- As it grows its offering of DTC brands, West Elm on Tuesday announced it has partnered with office furniture brand Branch.
- Targeting both at-home workers and small- to medium-sized businesses, the Branch collection will feature a curated assortment of ergonomic furniture, including office chairs, desks, conference furniture and storage accessories, according to a company press release. Products will be available on West Elm’s website as well as in retail stores in the coming months.
- The partnership helps West Elm to expand its new business-to-business offering, the company said, and marks Branch’s first partnership with a major retailer.
By working with Branch, West Elm is able to grow its business offering while the DTC brand gains access to new corporate customers, the companies said in their announcement.
“Branch caught our eye because we loved their designs, which are paired with value-driven pricing and contract grade quality. By including Branch in our West Elm Business offering, we can give our business customers great choices at affordable price points and fast delivery times,” Cheryl Carpenter, vice president of West Elm Business, said in a statement.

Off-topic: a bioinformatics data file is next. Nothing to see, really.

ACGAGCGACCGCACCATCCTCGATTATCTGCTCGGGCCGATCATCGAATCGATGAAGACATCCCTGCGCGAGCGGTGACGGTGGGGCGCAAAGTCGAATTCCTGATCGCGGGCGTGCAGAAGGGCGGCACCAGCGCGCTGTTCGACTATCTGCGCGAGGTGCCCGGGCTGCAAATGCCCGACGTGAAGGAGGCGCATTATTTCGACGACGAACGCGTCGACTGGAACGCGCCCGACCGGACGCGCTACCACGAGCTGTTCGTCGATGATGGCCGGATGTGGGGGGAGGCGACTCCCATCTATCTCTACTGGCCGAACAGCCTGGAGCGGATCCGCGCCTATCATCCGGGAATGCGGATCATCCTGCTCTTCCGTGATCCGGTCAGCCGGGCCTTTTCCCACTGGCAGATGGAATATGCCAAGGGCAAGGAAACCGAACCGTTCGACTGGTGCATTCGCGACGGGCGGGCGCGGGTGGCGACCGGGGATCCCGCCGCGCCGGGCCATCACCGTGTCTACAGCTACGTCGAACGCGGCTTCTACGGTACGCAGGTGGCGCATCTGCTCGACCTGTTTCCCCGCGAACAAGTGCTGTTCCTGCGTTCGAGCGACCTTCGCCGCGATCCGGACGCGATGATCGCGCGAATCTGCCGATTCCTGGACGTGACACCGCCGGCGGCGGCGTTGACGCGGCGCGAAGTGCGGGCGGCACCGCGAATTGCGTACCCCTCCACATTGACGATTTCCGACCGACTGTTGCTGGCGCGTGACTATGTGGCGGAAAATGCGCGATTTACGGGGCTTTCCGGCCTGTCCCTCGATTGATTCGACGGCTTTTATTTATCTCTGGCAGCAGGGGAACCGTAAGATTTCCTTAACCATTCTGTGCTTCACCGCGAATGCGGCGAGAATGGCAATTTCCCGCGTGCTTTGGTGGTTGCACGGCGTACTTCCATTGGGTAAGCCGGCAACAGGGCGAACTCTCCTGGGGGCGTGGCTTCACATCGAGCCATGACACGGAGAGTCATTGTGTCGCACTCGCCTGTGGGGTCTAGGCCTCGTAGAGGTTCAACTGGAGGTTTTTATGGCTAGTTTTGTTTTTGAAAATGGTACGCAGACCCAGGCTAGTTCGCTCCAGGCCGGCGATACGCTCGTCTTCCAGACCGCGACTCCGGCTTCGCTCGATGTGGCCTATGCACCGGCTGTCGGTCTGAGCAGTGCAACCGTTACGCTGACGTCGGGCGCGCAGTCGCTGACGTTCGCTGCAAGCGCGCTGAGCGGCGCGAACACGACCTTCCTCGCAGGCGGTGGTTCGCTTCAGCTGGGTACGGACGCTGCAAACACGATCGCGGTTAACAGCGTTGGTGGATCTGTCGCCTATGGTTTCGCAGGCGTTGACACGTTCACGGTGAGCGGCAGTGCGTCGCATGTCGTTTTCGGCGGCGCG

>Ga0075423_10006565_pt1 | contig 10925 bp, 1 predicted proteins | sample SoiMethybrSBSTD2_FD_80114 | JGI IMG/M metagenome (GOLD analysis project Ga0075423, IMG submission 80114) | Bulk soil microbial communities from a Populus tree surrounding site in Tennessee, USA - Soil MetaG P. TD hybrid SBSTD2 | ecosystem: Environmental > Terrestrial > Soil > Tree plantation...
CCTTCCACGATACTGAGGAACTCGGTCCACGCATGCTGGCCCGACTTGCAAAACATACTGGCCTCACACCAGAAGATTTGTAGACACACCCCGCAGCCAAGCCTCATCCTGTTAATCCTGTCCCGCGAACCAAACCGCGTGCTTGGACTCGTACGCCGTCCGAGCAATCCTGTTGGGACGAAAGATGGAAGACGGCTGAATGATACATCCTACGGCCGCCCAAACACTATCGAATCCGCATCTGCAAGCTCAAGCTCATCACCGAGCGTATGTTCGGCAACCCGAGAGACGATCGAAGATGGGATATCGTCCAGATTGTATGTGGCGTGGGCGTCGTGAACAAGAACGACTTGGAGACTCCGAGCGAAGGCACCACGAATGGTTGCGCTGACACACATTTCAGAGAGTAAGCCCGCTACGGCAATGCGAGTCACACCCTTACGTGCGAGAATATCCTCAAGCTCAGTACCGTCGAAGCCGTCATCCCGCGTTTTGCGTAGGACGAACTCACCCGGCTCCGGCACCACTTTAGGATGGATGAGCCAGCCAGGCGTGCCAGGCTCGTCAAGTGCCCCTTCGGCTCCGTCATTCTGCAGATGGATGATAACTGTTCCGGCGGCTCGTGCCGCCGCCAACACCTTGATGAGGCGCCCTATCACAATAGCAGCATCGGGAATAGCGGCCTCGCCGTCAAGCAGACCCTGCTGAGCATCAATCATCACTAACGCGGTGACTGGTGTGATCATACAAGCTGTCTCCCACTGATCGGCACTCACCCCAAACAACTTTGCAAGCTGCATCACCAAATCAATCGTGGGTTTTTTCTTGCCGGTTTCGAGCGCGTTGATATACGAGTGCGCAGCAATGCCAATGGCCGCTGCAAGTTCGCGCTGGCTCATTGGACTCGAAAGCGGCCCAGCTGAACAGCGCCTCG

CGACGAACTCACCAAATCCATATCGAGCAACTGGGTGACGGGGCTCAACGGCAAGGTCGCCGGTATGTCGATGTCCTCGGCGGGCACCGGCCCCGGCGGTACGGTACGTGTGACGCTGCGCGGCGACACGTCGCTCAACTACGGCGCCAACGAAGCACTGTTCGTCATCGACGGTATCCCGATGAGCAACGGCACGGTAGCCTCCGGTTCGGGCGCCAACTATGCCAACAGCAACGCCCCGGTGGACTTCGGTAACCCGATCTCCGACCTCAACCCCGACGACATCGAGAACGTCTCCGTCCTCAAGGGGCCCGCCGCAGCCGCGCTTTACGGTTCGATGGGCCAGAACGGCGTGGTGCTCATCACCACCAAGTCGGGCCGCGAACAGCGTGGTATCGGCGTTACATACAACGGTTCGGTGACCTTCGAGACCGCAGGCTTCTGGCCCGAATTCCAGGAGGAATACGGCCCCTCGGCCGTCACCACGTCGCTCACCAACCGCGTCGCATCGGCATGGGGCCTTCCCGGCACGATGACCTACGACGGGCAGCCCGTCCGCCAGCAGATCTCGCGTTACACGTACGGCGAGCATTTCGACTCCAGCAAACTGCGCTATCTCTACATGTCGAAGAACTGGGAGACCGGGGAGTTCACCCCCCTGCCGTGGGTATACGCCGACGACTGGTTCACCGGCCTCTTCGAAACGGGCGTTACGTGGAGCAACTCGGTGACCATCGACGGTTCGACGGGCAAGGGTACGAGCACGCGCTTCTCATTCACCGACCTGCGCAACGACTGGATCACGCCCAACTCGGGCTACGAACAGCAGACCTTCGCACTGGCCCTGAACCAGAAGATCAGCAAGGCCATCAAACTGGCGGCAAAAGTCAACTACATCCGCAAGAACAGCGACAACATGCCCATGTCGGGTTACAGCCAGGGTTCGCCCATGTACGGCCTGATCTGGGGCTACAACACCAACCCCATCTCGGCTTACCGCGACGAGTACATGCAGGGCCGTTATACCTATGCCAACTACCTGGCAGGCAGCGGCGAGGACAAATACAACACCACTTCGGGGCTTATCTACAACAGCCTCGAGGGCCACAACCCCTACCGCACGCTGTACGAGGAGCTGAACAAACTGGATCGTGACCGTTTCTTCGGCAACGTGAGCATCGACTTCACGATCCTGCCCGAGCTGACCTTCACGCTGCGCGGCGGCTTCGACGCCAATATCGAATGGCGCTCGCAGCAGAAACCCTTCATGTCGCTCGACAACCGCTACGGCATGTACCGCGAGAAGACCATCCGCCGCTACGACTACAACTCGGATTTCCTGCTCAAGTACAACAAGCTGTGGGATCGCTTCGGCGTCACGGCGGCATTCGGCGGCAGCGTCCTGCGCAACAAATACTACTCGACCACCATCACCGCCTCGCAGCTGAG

The companies’ partnership not only allows West Elm to expand its business-to-business segment, but also adds to its growing assortment of direct-to-consumer brands.
The home brand in early 2020 partnered with Bloomscape to sell the DTC plant company’s products on its website. And earlier this year, West Elm partnered with infant and toddler brand Lalo to launch a collection of products available on both company’s websites as well as Babylist.
Other retailers have brought in DTC brands in part to attract a younger demographic and drive traffic to their stores and website. Target, for example, has formed partnerships with brands like Harry’s, Quip, Native and Function of Beauty. Nordstrom has partnered with brands like Away, Thinx and Kim Kardashian’s Skims. And Walmart went so far as to acquire digitally native brands like Bonobos and Eloquii.
For DTCs, deals with retailers offer brands access to new customers and resources, like brick-and-mortar locations, especially as the problems with selling goods exclusively online become increasingly apparent.